Determinants of Initial Antibiotic Duration in Very Low Birth Weight Neonates.
Infect Dis Ther. 2019 Mar 01;:
Authors: Charron AC, Carl MA, Warner BB, Newland JG, McPherson CC
INTRODUCTION: Very low birth weight (VLBW) neonates (< 1500 g) are commonly exposed to prolonged antibiotic courses related to concerns for presumed early onset sepsis often with unclear indications. While antibiotics can be life-saving medications, prolonged antibiotic exposure (> 5 days) increases an infant's risk for necrotizing enterocolitis, late onset sepsis, colonization or infection with resistant organisms, and death. The aim of this study is to describe clinical and laboratory factors that influence the length of initial antibiotic courses in VLBW neonates.
METHODS: Demographics, perinatal factors, and neonatal clinical and laboratory data were compared in a single-center retrospective cohort of VLBW neonates who received ≤ 3 days versus > 5 days of initial antibiotics.
RESULTS: A total of 121 patients were analyzed of which 117 (97%) were started on antibiotics empirically on admission, and 71 (59%) received ≤ 3 days and 50 (41%) received > 5 days of antibiotics. One (0.8%) infant had a positive blood culture (S. oralis). Demographics [gestational age (p < 0.001) and birth weight (p < 0.001)] and neonatal clinical status [Apgar score at 5 min (p = 0.001), CRIB II (p < 0.001), need for inotropes (p = 0.001), and maximum ventilator support (p < 0.001)] were significantly different between the short and prolonged course of antibiotics groups on bivariate analysis. There were no significant differences in perinatal factors or common laboratory markers of sepsis. Maximum ventilator support remained significant on multivariate analysis (p = 0.007).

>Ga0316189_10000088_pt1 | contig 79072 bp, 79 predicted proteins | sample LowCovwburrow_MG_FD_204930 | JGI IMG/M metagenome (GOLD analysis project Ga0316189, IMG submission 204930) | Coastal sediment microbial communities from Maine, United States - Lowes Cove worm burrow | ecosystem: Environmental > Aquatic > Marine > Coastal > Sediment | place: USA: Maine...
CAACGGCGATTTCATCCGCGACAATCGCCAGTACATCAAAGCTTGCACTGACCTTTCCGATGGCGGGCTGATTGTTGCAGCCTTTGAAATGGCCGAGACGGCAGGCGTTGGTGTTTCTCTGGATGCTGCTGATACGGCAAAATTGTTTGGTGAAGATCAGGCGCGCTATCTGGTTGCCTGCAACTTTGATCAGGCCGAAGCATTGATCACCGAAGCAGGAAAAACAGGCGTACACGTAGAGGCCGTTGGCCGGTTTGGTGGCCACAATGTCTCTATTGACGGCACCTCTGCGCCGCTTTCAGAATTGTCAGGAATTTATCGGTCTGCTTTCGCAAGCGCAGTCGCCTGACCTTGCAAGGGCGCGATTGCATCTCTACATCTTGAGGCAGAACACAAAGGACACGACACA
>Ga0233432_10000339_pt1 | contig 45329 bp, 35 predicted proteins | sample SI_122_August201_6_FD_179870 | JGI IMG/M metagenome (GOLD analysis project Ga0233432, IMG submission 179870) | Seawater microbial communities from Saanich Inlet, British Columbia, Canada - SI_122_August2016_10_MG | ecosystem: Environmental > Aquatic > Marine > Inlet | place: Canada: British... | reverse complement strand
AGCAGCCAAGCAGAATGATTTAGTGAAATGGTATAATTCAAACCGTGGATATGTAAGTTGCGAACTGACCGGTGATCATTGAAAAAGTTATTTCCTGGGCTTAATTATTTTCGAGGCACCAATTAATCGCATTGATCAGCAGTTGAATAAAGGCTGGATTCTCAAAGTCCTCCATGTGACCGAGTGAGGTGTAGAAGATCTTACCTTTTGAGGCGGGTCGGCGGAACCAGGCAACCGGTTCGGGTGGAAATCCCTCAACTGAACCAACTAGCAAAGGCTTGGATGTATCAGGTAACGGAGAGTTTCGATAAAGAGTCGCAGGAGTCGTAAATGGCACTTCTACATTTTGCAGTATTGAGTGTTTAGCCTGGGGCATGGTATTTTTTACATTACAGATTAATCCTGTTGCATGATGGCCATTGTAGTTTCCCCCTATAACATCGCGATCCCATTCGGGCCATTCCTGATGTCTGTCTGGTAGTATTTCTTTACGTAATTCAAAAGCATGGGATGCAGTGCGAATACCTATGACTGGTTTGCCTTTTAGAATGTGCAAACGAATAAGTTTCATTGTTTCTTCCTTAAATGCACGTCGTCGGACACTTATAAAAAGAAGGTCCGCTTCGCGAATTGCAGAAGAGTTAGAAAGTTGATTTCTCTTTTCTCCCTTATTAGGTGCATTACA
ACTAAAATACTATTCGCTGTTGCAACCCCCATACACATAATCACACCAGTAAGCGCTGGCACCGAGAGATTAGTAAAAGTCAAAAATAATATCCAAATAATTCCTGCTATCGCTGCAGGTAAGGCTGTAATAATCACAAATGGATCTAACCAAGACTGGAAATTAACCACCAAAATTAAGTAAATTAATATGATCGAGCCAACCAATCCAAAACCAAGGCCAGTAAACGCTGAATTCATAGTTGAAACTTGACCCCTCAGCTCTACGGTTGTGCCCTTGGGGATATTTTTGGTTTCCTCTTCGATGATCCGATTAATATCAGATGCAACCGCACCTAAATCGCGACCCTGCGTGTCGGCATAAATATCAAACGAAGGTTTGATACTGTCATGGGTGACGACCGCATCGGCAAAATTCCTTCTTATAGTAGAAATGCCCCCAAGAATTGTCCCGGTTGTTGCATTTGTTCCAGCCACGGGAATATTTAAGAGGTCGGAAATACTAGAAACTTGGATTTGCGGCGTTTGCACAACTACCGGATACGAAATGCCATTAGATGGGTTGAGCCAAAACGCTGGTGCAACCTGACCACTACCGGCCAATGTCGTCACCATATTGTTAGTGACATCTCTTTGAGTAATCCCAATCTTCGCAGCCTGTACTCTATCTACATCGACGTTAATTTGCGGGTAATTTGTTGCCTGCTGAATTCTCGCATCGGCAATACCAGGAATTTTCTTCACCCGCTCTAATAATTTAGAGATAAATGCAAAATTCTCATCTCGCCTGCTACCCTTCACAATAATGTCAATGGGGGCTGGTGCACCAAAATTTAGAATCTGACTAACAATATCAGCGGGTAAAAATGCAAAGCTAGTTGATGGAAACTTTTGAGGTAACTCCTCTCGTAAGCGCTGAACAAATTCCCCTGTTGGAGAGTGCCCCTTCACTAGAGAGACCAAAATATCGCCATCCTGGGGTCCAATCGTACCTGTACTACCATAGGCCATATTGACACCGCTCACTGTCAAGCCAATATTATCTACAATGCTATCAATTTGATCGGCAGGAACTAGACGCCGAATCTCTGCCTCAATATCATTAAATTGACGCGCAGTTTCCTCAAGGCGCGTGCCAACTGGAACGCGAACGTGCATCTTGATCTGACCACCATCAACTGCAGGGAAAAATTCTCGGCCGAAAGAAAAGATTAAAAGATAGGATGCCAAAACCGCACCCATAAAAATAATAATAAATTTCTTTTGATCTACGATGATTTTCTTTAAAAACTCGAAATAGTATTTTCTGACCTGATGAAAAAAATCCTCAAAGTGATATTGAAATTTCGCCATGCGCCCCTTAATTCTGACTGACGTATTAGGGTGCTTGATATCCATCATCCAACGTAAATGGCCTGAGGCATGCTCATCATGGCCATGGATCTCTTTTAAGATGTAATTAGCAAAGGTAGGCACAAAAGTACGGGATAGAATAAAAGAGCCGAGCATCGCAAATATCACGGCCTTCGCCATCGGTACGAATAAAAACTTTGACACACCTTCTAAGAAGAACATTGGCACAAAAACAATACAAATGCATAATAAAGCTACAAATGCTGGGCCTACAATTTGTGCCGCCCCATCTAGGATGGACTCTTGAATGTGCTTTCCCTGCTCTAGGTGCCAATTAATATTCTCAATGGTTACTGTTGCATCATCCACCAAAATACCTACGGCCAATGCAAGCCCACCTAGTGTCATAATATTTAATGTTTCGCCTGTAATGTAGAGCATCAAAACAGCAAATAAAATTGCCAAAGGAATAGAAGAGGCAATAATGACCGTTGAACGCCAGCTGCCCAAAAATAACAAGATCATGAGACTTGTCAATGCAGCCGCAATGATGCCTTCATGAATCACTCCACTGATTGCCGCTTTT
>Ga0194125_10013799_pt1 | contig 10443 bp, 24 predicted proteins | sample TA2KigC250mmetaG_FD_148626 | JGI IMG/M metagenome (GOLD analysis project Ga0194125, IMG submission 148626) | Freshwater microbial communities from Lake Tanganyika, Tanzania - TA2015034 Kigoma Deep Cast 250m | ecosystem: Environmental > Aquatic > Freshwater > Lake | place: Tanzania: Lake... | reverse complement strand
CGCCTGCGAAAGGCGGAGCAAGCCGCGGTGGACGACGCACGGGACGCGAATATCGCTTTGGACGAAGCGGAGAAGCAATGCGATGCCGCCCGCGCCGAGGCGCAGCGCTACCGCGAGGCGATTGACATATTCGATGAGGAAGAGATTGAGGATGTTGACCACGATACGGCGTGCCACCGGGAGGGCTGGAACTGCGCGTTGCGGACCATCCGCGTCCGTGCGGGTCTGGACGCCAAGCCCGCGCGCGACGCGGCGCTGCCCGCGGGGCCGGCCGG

CONCLUSION: In the VLBW population, the clinical status of the neonate, as represented by maximum ventilator support in this study, was the most important factor in determining the duration of initial antibiotic treatment. Laboratory values and perinatal risk factors did not significantly influence prescribing patterns.
PMID: 30825133 [PubMed - as supplied by publisher]